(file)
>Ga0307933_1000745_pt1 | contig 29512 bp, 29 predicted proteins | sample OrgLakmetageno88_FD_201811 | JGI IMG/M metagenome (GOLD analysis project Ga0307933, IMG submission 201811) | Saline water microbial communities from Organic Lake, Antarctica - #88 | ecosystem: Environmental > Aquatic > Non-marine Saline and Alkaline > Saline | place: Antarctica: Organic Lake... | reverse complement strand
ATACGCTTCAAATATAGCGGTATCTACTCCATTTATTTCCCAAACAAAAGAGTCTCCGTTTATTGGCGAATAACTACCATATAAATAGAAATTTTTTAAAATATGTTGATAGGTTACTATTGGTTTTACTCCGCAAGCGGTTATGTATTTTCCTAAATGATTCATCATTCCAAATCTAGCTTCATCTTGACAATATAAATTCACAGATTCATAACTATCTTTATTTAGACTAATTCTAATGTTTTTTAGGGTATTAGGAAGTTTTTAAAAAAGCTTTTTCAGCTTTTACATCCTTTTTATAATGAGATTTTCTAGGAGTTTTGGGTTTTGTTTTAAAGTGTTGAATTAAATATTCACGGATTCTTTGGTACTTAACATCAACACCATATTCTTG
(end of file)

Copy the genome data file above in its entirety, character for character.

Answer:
>Ga0307933_1000745_pt1 | contig 29512 bp, 29 predicted proteins | sample OrgLakmetageno88_FD_201811 | JGI IMG/M metagenome (GOLD analysis project Ga0307933, IMG submission 201811) | Saline water microbial communities from Organic Lake, Antarctica - #88 | ecosystem: Environmental > Aquatic > Non-marine Saline and Alkaline > Saline | place: Antarctica: Organic Lake... | reverse complement strand
ATACGCTTCAAATATAGCGGTATCTACTCCATTTATTTCCCAAACAAAAGAGTCTCCGTTTATTGGCGAATAACTACCATATAAATAGAAATTTTTTAAAATATGTTGATAGGTTACTATTGGTTTTACTCCGCAAGCGGTTATGTATTTTCCTAAATGATTCATCATTCCAAATCTAGCTTCATCTTGACAATATAAATTCACAGATTCATAACTATCTTTATTTAGACTAATTCTAATGTTTTTTAGGGTATTAGGAAGTTTTTAAAAAAGCTTTTTCAGCTTTTACATCCTTTTTATAATGAGATTTTCTAGGAGTTTTGGGTTTTGTTTTAAAGTGTTGAATTAAATATTCACGGATTCTTTGGTACTTAACATCAACACCATATTCTTG